6 ways to regain your ownership and initiative as a Product Manager

Dr Bart Jaworski
3 min readNov 30, 2023

Do you feel like your job title is “Product Manager” and all you do is features you’ve been told to do by management? Here are 6 ways to regain your ownership and initiative:

1) Speak up! — Let’s start with making sure your manager and the command chain are aware that you are underutilized. Product Manager should be able to make his/her own choices and set product direction. This is what you were trained for, not project management!

2) Take initiative! — You can do what you were asked and in parallel, develop your own ideas to present. Show the management you are the right person in the right position. If given the opportunity, you may impress them big time! Take that opportunity!

3) Use data to prove your ideas — What speaks to managers is data, specifically money-bringing data. If you can demonstrate, beyond a reasonable doubt, that what you bring to the table has potential, who knows? Perhaps management finally will be comfortable enough to delegate product decision competence to you — just as you expected when you were hired.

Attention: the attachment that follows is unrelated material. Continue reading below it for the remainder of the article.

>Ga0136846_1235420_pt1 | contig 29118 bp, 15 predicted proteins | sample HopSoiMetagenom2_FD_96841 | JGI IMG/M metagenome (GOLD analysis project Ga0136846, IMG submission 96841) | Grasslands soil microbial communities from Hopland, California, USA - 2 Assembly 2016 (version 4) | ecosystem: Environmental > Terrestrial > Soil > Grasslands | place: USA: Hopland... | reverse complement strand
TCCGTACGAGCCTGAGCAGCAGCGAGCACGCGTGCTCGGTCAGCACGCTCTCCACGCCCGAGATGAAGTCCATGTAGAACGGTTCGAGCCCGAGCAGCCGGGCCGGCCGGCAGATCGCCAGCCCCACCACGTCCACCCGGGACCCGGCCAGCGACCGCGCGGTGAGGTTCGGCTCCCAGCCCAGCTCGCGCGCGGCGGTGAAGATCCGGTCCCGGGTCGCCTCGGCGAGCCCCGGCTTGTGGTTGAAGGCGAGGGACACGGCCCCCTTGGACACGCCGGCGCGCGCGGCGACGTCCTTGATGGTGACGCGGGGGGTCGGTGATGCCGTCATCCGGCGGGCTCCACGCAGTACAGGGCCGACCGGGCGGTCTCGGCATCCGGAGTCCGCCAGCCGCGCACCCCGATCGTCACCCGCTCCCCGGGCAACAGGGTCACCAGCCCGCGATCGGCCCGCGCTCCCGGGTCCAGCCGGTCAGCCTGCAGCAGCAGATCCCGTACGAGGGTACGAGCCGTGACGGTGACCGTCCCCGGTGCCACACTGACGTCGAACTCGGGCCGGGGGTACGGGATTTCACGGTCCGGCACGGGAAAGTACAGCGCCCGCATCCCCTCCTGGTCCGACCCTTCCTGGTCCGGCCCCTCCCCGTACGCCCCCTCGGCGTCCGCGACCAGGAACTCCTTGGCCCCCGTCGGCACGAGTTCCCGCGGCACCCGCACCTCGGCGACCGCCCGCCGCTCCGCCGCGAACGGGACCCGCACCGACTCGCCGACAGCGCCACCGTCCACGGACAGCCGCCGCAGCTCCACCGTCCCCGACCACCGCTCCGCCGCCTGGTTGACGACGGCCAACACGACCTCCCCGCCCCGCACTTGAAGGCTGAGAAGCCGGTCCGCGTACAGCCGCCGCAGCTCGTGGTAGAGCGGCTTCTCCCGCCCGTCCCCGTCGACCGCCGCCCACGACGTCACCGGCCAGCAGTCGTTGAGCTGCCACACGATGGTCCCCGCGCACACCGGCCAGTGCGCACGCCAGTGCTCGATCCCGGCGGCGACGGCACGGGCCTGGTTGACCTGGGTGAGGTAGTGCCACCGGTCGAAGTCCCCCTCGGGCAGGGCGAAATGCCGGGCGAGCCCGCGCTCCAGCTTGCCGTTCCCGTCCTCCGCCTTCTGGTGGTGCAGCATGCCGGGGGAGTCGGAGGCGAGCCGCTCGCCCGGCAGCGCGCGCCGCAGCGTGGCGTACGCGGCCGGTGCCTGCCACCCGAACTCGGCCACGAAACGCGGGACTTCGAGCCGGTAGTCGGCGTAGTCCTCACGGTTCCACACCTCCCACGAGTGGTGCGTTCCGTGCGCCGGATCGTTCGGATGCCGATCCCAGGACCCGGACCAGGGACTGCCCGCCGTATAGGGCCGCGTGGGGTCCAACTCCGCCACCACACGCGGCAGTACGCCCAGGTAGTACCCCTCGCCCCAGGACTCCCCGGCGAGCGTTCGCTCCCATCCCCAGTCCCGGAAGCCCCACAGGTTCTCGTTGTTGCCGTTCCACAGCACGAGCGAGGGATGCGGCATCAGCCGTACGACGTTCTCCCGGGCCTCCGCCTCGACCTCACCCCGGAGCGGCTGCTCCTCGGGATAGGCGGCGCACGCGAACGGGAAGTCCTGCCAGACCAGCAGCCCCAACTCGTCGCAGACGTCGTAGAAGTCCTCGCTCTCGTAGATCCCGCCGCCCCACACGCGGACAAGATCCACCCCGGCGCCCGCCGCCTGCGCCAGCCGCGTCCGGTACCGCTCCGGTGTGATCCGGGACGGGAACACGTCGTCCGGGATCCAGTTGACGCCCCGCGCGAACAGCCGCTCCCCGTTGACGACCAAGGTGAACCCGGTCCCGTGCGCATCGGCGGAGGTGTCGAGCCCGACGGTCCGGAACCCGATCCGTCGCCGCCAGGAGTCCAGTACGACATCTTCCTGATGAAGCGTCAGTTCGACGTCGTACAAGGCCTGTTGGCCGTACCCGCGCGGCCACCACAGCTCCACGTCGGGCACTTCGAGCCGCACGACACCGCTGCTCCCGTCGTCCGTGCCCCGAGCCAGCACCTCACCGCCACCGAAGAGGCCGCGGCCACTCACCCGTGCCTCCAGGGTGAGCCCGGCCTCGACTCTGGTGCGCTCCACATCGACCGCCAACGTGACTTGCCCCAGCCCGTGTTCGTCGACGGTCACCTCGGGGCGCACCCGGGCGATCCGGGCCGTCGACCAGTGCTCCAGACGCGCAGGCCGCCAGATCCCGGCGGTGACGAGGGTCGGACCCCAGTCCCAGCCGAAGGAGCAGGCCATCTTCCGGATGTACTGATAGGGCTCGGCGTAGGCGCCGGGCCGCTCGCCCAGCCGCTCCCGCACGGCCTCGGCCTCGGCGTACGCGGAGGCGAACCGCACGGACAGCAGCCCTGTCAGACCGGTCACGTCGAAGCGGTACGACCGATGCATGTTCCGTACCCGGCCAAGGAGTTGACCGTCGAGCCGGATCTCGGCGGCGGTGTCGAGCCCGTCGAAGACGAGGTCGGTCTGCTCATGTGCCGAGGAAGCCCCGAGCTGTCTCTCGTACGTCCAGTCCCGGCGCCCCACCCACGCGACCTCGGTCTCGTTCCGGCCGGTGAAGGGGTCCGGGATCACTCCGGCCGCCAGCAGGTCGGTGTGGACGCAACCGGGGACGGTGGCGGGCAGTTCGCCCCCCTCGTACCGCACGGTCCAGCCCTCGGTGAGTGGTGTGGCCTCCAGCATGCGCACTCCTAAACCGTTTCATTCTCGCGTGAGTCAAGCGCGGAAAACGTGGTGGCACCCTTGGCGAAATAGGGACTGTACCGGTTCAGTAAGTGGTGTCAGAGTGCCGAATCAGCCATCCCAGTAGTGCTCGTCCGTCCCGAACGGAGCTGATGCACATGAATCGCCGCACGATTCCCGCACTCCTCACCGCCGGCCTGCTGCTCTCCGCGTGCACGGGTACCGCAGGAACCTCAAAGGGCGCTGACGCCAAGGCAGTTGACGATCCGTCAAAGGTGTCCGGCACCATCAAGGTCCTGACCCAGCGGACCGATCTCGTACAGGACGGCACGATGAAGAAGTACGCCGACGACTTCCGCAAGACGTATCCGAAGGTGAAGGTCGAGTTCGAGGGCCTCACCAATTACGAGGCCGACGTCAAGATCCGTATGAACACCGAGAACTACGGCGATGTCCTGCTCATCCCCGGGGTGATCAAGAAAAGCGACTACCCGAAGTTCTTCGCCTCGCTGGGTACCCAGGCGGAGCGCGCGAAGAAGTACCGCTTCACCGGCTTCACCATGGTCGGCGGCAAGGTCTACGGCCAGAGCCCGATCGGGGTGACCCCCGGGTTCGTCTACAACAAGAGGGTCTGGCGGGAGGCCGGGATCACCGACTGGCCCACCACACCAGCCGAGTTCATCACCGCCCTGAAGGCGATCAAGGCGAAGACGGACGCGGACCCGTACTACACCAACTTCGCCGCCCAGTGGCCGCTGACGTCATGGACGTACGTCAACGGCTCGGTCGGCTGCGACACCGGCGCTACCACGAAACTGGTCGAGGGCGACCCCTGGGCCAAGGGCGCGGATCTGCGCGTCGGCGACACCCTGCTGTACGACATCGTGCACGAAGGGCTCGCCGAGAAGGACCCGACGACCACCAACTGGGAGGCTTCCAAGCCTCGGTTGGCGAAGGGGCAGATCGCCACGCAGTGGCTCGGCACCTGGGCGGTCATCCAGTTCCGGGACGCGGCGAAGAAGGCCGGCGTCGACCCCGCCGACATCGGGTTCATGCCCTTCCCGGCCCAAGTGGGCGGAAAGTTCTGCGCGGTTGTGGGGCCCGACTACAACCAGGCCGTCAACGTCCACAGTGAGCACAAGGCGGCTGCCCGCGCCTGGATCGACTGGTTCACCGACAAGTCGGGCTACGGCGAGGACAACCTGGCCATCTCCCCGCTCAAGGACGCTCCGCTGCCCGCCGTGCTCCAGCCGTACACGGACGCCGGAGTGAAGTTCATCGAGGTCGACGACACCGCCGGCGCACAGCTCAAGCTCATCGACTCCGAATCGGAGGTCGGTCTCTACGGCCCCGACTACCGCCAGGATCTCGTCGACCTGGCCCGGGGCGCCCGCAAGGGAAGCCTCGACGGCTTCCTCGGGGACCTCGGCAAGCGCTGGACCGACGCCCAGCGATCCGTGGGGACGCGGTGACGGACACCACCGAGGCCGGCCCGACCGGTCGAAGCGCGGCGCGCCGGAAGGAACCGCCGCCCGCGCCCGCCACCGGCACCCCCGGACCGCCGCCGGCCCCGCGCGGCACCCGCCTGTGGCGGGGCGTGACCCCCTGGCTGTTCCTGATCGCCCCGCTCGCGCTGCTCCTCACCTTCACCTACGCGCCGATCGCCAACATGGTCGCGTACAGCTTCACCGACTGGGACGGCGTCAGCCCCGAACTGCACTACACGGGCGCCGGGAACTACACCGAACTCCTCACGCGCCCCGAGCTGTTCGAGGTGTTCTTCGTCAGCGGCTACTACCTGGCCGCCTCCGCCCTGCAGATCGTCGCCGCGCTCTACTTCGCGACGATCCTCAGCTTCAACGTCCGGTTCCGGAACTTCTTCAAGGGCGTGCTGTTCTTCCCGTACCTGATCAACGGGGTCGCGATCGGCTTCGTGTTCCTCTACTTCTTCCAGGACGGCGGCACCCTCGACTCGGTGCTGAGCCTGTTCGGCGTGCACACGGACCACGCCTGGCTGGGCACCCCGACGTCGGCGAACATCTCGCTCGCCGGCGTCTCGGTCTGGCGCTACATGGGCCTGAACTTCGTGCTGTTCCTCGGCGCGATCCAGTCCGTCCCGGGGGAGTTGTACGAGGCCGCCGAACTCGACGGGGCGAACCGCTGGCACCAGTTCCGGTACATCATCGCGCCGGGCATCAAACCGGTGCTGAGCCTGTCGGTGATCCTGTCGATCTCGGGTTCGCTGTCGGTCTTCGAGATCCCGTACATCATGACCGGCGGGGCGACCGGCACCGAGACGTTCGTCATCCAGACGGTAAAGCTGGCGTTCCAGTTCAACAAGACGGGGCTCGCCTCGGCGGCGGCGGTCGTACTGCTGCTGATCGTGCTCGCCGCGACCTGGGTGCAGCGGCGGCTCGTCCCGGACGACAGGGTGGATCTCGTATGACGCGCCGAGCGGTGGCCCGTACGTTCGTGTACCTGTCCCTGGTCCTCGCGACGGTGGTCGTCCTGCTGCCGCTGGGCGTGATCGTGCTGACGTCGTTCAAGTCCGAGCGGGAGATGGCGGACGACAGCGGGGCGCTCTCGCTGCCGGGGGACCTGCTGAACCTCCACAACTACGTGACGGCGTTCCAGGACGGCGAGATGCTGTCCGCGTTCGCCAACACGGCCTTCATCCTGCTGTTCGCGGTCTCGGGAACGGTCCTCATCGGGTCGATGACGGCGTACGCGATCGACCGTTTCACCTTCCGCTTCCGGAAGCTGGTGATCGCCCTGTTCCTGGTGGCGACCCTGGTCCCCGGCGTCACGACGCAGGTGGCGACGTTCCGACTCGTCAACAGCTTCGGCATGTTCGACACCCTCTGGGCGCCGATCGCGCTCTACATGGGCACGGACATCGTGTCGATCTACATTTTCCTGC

4) FIgure out a creative way to make your ideas a reality — Sometimes actions can speak better than words. Try to deliver what was expected of you and then some from your own ideas pile. If your initiatives will perform better than the mandated ones, perhaps you will be given the trust you need!

5) Try to understand the situation — Perhaps this is just temporary and the company is in a position, where very specific stuff needs to happen at a very specific time and there is no going around it. Sure, this should have been communicated to you already, but people are just people. Perhaps your predecessor was incompetent and management feels they need to still handhold their PM? If you understand why things are the way they are, maybe there will be a road to a resolution.

6) Find a better place — If you tried everything and you simply are treated as a project manager rather than a Product Manager, then there is no need to endure this situation. Start looking for a different position inside or outside your current company. Do be sure to tell your potential new boss about what you did for points 1–5 when asked what did you do to regain ownership as a Product Manager!



Dr Bart Jaworski

I am a senior Product Manager at Microsoft. My online courses have helped thousands to develop their Product Management careers. I would like to help you too!